The limits of emotion in moral judgment



  • This chapter argues that our best science supports the rationalist idea that, independent of reasoning, emotions are not integral to moral judgment. There is ample evidence that ordinary moral cognition often involves conscious and unconscious reasoning about an action's outcomes and the agent's role in bringing them about. Emotions can aid in moral reasoning by, for example, drawing one's attention to such information. However, there is no compelling evidence for the decidedly sentimentalist claim that mere feelings are causally necessary or sufficient for making a moral judgment or for treating norms as distinctively moral. The chapter concludes that, even if moral cognition is largely driven by automatic intuitions, these should not be mistaken for emotions or their non-cognitive components. Non-cognitive elements in our psychology may be required for normal moral development and motivation but not necessarily for mature moral judgment.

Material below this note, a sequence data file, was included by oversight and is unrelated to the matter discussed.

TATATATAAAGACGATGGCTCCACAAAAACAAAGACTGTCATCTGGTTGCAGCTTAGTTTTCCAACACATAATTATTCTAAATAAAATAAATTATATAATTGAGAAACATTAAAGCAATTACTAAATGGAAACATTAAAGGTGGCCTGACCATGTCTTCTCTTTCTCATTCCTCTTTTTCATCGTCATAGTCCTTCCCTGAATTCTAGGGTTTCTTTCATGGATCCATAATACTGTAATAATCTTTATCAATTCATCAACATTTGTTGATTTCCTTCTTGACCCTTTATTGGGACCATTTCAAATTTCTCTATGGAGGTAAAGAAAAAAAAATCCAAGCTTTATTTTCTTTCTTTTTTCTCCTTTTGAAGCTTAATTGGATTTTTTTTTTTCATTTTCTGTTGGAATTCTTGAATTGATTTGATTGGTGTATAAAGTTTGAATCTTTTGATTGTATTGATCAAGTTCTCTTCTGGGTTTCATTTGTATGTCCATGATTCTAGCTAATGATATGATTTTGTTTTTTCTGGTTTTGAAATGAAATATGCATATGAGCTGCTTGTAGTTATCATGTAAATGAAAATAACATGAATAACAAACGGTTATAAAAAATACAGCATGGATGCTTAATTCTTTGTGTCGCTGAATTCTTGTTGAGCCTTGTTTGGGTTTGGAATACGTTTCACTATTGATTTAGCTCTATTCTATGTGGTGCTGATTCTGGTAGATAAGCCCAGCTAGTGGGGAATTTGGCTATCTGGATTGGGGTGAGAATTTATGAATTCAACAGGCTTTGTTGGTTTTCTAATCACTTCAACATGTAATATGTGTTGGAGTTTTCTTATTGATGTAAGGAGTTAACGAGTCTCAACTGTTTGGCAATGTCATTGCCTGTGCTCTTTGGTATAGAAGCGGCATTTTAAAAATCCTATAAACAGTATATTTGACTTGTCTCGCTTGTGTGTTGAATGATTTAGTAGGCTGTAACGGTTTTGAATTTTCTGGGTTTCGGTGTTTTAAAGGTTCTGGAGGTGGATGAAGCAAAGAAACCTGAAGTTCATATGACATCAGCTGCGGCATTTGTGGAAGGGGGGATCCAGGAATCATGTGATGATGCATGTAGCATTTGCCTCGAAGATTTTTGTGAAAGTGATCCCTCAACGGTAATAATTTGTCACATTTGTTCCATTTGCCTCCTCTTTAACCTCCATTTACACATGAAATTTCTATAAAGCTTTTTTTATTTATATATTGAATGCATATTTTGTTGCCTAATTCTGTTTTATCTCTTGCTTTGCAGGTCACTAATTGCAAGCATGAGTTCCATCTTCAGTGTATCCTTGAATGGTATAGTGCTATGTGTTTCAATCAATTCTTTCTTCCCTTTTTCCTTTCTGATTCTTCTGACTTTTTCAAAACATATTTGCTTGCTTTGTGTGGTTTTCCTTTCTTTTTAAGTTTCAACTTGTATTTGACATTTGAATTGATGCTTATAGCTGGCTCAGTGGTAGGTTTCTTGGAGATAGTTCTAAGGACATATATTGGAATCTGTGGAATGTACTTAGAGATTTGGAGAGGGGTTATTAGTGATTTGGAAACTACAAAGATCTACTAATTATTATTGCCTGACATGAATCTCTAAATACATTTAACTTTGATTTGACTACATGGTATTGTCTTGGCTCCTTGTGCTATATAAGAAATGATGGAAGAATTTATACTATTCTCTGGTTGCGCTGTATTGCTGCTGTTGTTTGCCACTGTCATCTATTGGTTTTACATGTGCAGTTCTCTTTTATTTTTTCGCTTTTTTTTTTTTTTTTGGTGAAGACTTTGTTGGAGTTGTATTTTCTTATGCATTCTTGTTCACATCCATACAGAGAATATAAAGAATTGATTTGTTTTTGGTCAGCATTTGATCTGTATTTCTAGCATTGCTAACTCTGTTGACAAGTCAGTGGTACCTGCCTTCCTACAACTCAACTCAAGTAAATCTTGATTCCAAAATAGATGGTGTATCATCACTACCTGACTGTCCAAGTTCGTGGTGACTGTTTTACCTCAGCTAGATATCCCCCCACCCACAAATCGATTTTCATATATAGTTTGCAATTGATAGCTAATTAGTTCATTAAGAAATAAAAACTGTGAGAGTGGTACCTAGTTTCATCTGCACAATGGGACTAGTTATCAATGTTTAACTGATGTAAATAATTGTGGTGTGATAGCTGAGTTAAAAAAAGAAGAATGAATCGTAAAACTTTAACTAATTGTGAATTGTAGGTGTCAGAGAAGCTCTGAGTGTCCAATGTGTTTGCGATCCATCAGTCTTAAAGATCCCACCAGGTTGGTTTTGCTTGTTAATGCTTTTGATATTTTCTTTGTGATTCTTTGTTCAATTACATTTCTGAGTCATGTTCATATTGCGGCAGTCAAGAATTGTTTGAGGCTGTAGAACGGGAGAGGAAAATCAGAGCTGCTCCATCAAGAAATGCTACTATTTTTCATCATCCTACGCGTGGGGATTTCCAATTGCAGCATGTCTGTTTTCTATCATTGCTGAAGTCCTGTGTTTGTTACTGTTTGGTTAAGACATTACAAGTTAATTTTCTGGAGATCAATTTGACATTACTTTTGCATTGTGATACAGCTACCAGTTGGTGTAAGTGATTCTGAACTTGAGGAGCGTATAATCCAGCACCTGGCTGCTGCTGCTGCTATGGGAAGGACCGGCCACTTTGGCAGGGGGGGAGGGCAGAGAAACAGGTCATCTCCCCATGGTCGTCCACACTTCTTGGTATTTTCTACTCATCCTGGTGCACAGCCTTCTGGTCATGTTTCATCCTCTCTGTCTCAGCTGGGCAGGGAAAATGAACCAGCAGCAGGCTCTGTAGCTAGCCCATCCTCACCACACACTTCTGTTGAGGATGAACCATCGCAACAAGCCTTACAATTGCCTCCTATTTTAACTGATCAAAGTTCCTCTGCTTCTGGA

• Authors

    Digital Object Identifier (doi)

    International Standard Book Number (isbn) 13

  • 9780198797074
  • Start Page

  • 286
  • End Page

  • 306